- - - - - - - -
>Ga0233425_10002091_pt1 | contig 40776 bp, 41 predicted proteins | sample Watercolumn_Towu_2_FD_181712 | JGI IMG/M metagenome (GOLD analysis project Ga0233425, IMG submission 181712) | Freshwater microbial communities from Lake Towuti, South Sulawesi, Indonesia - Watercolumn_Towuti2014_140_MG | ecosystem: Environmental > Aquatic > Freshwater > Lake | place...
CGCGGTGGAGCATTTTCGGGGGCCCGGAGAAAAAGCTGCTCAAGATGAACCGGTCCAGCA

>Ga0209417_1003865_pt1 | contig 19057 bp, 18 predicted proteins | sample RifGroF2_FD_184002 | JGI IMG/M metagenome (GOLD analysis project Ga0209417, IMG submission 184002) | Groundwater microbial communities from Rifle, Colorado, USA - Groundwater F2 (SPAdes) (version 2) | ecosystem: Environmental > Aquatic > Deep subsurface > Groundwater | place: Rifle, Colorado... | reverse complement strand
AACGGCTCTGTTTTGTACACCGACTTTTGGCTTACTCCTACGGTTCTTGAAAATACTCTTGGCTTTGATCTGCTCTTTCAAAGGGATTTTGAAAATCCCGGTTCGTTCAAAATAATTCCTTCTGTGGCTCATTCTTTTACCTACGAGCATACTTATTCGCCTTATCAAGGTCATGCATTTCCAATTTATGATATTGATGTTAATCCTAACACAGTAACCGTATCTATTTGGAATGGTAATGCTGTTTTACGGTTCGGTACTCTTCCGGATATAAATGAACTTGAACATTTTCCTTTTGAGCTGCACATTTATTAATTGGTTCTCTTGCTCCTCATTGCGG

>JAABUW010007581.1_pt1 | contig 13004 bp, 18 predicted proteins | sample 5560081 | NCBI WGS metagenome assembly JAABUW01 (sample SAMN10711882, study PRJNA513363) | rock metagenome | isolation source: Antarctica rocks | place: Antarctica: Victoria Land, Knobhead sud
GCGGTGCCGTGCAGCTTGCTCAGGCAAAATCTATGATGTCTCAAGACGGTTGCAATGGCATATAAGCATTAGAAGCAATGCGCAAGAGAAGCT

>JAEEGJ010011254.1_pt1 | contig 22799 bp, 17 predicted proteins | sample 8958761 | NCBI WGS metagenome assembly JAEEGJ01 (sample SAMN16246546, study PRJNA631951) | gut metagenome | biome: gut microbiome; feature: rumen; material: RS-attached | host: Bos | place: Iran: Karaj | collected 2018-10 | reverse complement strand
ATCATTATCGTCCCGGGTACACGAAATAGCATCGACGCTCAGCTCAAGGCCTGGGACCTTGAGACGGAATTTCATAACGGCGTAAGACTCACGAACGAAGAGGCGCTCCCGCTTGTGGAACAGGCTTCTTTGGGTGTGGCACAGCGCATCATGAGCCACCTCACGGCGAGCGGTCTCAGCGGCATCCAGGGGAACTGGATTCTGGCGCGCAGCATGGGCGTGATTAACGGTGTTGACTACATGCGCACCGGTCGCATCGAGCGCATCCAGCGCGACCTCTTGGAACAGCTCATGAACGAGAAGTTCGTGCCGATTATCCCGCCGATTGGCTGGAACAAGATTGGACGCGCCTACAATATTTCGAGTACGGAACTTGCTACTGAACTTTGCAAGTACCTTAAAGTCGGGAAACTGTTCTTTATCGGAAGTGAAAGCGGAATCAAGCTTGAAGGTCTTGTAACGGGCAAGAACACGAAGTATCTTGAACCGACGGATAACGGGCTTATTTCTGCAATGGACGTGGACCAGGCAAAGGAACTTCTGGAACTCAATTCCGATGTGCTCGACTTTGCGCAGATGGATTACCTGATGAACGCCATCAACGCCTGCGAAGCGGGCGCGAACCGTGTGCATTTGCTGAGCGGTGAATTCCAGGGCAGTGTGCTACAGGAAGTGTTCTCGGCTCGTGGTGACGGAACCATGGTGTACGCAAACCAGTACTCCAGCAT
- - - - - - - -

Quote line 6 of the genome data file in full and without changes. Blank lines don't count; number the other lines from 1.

GCGGTGCCGTGCAGCTTGCTCAGGCAAAATCTATGATGTCTCAAGACGGTTGCAATGGCATATAAGCATTAGAAGCAATGCGCAAGAGAAGCT